- Rig Rundowns
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|Clips recorded with a PRS Ted McCarty DC 245, with Logic Pro on MacBook Pro with Focusrite Saffire.|
With its vintage accoutrements of basketweave grille cloth, white piping and tan/black tolex covering, the Renegade is an intimidating looking beast. A large number of options are available to the player right on the front panel, which is sectioned off into two preamp sections—one for clean and one for dirtier tones—and one master control area. Each preamp control area features a 3-band EQ, individual Gain, Volume and Tube Mix controls, and three mini-switches to control various functions. The first of these three is a Wattage Selector, which toggles the output section between either 65 or 18 watts. Next in line are Egnater’s signature “Tight and Bright” voicing switches. The first is a response switch: set for Tight, it gives the preamp a percussive attack; set for Deep, it produces a looser, spongier feel. The Bright/Normal switch gives the option of running the desired preamp in a normal mode, or a brighter mode with more harmonics in the upper register.
For those unfamiliar with Egnater’s Tube Mix feature, each preamp can be set for a specific blend of 6L6 and EL34-generated frequencies. This is especially useful for those who really like the midrange grind and cut of higher-wattage British tube amps, but also really enjoy the depth and bounce provided by their American cousins. This feature is a very popular option in Egnater amps, and one of the things that really put them on the map. Finally, the master control area sports separate Reverb controls for each channel, along with Master Density and Presence, a Main overall Master and an additional footswitchable Second Master for presettable solo/volume boost. The rear panel features a standard, footswitchable effects loop, footswitch and extension cab jacks, a speaker emulated XLR line out jack, and easily accessible bias adjustments pots (with test points) for those tired of having to remove the chassis to bias power tubes. Egnater had the foresight to make these readily available for those who need them, but also understood that maladjustment of these can cause major issues. With that in mind, the pots are recessed, eliminating the possibility of accidentally moving them while handling or setting up the rig.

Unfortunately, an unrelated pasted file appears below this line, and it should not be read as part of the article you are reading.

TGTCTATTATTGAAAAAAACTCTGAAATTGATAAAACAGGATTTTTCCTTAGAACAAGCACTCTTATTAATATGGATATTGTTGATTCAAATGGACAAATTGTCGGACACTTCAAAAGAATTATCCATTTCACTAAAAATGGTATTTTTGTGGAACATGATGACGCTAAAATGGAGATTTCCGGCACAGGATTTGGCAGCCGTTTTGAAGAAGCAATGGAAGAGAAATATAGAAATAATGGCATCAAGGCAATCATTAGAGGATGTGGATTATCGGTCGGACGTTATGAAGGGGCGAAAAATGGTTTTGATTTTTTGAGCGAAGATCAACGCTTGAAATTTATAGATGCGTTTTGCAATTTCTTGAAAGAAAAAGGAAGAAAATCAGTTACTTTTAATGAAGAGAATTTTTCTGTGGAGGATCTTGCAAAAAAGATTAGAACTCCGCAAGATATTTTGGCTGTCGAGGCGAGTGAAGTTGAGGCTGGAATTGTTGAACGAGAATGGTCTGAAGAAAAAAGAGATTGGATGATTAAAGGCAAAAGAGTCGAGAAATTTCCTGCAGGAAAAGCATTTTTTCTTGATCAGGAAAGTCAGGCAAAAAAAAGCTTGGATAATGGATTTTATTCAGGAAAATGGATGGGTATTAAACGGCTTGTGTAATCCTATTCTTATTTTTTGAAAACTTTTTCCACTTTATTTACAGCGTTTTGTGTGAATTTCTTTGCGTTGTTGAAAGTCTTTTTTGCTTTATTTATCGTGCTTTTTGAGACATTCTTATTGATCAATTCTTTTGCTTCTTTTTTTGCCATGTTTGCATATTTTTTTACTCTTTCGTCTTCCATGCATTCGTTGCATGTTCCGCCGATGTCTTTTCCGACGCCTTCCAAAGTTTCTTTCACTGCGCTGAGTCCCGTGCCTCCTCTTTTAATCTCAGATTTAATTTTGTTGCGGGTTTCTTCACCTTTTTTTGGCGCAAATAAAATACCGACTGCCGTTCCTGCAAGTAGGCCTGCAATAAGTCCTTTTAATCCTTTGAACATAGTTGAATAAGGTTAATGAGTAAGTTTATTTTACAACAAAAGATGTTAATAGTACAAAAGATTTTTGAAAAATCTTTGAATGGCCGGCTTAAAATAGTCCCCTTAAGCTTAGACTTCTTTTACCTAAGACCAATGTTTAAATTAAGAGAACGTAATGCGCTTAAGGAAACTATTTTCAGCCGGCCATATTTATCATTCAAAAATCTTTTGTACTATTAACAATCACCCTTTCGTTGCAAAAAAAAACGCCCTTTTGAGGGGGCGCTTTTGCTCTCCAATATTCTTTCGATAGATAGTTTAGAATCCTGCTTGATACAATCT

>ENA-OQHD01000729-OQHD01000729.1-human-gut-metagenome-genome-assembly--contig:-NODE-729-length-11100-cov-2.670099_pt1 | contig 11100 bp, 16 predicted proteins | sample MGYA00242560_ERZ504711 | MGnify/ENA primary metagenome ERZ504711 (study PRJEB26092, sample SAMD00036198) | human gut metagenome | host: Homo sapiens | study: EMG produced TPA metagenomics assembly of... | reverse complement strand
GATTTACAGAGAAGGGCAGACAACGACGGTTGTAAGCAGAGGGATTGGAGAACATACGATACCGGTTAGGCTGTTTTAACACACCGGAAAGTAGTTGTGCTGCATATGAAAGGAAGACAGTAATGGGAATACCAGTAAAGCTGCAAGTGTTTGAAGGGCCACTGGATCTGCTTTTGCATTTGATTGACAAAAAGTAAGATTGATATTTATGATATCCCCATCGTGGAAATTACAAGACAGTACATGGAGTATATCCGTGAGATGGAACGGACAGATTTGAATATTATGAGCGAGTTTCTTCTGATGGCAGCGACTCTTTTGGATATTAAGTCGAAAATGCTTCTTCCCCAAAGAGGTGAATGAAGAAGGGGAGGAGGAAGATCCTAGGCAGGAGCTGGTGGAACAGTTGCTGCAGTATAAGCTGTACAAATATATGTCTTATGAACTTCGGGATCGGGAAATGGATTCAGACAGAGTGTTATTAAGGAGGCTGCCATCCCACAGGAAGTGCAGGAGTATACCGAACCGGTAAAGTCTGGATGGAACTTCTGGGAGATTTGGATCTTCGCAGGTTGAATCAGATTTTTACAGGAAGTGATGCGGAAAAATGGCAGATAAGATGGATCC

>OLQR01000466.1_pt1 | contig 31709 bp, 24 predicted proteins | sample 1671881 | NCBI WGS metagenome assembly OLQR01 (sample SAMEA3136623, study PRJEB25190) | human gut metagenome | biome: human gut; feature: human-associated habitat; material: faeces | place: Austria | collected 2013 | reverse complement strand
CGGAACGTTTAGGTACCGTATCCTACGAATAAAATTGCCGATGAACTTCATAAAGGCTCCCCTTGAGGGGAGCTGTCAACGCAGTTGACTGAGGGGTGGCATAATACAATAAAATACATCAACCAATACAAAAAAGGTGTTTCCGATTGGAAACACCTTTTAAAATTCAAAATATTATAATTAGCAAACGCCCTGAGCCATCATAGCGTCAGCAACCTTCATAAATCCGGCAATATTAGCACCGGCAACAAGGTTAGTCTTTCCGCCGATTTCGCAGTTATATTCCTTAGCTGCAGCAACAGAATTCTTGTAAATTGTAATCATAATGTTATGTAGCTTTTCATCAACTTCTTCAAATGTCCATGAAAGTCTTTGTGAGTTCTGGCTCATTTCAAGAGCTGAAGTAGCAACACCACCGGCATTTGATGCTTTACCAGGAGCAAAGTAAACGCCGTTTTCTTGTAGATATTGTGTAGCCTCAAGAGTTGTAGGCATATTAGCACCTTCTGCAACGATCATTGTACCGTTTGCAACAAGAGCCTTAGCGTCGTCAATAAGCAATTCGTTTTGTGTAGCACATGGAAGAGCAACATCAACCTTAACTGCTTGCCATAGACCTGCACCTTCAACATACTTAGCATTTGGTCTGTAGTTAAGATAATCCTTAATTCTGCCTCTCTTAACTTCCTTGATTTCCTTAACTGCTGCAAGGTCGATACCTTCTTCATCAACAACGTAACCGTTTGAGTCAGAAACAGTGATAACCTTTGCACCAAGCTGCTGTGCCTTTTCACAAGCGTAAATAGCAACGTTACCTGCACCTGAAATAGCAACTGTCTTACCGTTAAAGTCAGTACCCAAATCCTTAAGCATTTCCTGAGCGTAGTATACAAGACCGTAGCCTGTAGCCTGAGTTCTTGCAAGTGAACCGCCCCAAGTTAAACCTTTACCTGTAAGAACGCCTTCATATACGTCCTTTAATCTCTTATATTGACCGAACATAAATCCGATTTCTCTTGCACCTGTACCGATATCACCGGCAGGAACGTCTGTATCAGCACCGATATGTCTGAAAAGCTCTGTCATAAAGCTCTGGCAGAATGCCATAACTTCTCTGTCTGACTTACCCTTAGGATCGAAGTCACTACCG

For such an apparently versatile amplifier, it was appropriate to select a versatile guitar lineup to test it with. At my disposal were a 1978 Gibson Les Paul Custom, a 2008 Parker Fly Deluxe, and a 2009 Fender Road Worn Telecaster. The Renegade was coupled with a matching Egnater Tourmaster 2x12 cabinet, loaded with Egnater’s custom-voiced Celestion Elite 80 speakers. The cab has a pretty cool option of its own: you can have it closed or open back, simply by removing or replacing the tightly secured centerpiece on the rear baffle (this mostly came into play testing the clean and light overdrive tones, which I’ll mention shortly). With all of the EQ controls at noon and on the 65-watt setting, I plugged in the Telecaster first. This particular guitar, while it has that stinging bite a good Tele should have, doesn’t seem to have an issue with raspy high end, but still I set the Bright control to Normal to see just how transparent the Renegade’s channel one preamp really was. I’m very glad that I did, because the result was what I’ve come to expect from Egnater: a punchy, powerful clean with fantastic cut.
After playing around a little with the Tube Mix control, I found my favorite tone—the mix leaning a little more to the 6L6 side, right around the 1:30 mark. I’m a big fan of the clean tones produced by non-master volume Marshalls of yesteryear (good enough for Hendrix, good enough for me!), and that’s really what I equate the common Egnater clean tone to. It’s very “in your face” sounding, strong and vibrant. Even with the Bright switch set to Bright and the Tube Mix set to the maximum 6L6 setting, it still retains some of this character. It won’t replace your old Fender Super Reverb, but you wouldn’t want it to. It’s one of my favorite cleans on the market right now, simply because it sounds so unique, and harkens back to a vintage tone that not many manufacturers are chasing after, that of a vintage Marshall clean.